The Pakistani army says it killed 40 Islamic militants and arrested 30 during two days of fighting along its border with Afghanistan. The United States, meanwhile, has offered to train Pakistani security forces in their fight against the al-Qaida-linked militants. VOA's Nancy-Amelia Collins reports from Islamabad.
The fighting took place in South Waziristan province late Wednesday and Thursday. The army says security forces backed by helicopters attacked suspected hideouts of militants led by the country's most wanted man, Baitullah Mehsud.
In recent months, bomb attacks blamed on Mehsud's followers have claimed the lives of more than four hundred people throughout the country. Most of the violence has been aimed at the security forces, but both the United States and the Pakistani government blame Mehsud for the assassination last month of the opposition leader and former prime minister, Benazir Bhutto.
The army has retaliated with raids like the one this week, and can claim some battlefield success. The military said Thursday it had cleared three districts of militants, losing eight soldiers in the fighting.
But not everyone believes this is an effective way to deal with the insurgents.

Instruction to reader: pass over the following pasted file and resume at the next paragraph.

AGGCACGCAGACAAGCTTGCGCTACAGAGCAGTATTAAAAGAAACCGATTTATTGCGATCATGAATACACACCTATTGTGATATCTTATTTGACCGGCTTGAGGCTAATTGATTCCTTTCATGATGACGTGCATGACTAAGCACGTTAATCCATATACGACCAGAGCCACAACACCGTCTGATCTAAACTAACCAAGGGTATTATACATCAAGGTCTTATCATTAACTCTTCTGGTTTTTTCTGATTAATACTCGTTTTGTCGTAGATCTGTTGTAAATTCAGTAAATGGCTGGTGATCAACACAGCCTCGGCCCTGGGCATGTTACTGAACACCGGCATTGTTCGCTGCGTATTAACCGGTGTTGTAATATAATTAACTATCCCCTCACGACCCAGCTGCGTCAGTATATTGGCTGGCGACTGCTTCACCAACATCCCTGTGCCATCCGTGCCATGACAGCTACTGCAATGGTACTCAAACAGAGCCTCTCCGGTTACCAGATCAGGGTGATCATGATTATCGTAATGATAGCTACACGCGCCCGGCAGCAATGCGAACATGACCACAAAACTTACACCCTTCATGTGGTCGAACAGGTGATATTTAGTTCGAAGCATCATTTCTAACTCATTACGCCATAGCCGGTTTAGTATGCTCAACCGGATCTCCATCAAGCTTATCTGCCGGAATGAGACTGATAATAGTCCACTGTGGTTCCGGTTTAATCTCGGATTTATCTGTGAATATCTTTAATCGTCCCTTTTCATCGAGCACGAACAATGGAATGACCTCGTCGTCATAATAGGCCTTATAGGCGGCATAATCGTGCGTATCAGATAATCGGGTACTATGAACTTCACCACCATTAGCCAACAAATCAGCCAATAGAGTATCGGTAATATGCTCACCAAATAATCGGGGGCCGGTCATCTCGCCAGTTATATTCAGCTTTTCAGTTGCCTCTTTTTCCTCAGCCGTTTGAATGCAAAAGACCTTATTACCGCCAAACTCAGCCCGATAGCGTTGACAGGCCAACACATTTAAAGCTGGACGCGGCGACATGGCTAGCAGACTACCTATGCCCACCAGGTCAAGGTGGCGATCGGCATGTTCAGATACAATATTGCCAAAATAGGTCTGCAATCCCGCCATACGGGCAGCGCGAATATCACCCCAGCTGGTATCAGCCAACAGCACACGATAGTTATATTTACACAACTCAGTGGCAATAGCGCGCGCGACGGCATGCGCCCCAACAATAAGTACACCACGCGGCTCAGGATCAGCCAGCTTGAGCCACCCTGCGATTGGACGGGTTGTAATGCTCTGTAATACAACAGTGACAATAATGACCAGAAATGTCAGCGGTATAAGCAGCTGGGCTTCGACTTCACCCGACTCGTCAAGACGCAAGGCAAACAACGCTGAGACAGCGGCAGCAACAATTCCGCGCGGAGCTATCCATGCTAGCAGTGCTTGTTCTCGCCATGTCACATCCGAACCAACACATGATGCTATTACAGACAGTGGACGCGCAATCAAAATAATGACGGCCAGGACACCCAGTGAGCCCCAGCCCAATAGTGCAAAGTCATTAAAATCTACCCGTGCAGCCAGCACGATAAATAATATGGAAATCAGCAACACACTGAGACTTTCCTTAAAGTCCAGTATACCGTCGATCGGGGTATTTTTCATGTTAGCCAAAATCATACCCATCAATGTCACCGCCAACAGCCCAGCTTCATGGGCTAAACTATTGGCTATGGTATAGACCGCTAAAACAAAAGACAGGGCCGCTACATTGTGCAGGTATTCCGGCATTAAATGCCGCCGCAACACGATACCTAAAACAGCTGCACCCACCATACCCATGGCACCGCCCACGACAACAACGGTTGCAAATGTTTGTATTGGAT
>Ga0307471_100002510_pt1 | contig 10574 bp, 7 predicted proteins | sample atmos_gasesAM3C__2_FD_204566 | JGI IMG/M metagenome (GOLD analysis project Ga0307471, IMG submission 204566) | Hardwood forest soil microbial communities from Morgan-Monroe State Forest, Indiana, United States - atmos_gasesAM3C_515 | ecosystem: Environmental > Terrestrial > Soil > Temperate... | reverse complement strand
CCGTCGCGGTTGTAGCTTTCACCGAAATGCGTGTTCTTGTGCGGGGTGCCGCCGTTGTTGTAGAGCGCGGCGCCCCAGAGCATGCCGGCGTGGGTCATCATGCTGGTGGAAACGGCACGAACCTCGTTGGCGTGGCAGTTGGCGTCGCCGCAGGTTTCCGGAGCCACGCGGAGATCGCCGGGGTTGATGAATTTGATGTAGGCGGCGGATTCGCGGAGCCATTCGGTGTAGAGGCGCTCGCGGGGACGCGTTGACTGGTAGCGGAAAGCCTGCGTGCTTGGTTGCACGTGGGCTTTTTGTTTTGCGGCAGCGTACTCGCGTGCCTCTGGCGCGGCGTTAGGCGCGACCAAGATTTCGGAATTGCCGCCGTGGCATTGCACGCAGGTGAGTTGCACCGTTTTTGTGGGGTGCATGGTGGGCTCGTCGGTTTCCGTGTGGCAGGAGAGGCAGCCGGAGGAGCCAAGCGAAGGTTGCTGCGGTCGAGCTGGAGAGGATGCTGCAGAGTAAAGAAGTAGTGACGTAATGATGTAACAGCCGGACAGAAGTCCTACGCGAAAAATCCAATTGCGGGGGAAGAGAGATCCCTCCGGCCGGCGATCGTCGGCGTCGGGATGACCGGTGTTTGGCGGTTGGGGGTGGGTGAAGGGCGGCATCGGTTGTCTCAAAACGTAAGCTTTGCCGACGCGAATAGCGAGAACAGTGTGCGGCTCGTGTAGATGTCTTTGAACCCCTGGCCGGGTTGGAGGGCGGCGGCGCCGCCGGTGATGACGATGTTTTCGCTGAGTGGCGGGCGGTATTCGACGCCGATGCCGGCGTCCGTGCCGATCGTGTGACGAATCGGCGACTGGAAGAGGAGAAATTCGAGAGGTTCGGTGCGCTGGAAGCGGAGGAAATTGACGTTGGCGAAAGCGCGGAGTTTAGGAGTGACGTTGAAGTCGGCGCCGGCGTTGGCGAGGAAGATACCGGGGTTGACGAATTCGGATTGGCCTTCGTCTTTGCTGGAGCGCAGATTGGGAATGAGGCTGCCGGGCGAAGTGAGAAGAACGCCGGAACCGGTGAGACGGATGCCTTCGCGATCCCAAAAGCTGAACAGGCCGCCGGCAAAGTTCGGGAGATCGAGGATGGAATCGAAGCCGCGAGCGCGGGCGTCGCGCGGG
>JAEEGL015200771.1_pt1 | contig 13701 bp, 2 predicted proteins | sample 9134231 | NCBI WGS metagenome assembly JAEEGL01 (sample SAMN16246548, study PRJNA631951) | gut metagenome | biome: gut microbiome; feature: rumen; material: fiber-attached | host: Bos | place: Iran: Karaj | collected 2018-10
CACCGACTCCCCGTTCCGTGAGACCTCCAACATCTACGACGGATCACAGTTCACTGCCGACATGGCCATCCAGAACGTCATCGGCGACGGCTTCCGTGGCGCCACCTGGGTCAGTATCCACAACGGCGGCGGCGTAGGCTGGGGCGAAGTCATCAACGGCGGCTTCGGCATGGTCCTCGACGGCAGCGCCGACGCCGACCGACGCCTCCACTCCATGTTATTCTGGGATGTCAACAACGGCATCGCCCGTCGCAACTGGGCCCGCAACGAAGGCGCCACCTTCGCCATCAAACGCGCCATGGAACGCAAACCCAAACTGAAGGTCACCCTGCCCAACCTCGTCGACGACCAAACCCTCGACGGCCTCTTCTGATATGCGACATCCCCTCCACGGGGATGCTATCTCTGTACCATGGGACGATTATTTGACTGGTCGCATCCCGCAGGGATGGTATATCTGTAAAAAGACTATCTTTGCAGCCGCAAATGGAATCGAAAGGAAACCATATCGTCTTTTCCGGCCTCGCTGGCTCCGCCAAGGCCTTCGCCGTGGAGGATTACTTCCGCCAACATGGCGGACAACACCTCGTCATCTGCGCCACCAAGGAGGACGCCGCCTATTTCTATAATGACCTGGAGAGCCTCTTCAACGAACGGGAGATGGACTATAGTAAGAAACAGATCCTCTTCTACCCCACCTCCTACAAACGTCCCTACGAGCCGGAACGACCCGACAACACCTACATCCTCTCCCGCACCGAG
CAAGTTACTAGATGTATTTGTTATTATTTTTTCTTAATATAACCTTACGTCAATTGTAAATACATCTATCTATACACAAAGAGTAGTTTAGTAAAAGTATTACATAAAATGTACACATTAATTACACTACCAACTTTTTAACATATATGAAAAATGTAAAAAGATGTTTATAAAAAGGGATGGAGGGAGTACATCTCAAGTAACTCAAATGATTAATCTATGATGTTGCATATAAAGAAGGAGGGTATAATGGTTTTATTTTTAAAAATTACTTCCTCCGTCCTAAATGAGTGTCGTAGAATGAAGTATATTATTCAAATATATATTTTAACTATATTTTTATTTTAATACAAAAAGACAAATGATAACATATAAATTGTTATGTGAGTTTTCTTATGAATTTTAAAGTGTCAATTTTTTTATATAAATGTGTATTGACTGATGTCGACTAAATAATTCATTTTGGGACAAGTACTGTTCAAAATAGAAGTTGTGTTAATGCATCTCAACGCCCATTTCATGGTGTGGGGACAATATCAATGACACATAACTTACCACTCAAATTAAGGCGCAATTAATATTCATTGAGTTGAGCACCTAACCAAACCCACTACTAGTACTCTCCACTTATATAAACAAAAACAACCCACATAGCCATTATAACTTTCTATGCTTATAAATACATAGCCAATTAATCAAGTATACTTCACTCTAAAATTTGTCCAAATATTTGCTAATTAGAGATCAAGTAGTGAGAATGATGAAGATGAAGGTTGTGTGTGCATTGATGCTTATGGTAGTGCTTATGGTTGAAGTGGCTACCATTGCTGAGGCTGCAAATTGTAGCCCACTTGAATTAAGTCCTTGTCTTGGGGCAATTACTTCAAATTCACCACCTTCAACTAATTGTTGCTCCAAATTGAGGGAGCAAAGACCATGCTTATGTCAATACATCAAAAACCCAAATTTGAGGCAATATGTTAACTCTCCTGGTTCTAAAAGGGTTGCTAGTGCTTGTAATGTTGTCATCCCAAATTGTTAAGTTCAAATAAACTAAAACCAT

The tribal region is a traditionally lawless and conservative region, whose inhabitants have never trusted the central Pakistani government. The region is also now home to scores of Taliban and al-Qaida fighters who fled Afghanistan after the U.S.-led invasion of that country in 2001.
Retired Lieutenant General Asad Durrani, the former chief of Pakistan's Inter-Services Intelligence group, is now a noted political analyst. He says the army's increased activity in the tribal areas only exacerbates the problem.
"It increases the level of insurgency in that area and that is what has been happening for the last, about four years," said Durrani. "It is never a good thing, especially when you are using it [force] against your own people…This was the wrong approach."
Instead, Durrani says, the government should try to resolve the conflict through existing tribal structures, and mediation by influential figures trusted by both sides.
As fighting intensified in the region this week, Admiral William Fallon, the head of the U.S. military's Central Command, proposed that U.S. troops help train the Pakistani security forces in their fight against the militants.
Durrani says if the government agrees, it will anger many Pakistanis.
"It will make it worse…There is hardly anything anyone can teach us…The environments are different," he said. "The approach may be generally the same, but the environments are different. So only we, and with the involvement of the people there, can resolve it. There is no special training required."
The government has not yet replied to Admiral Fallon's offer.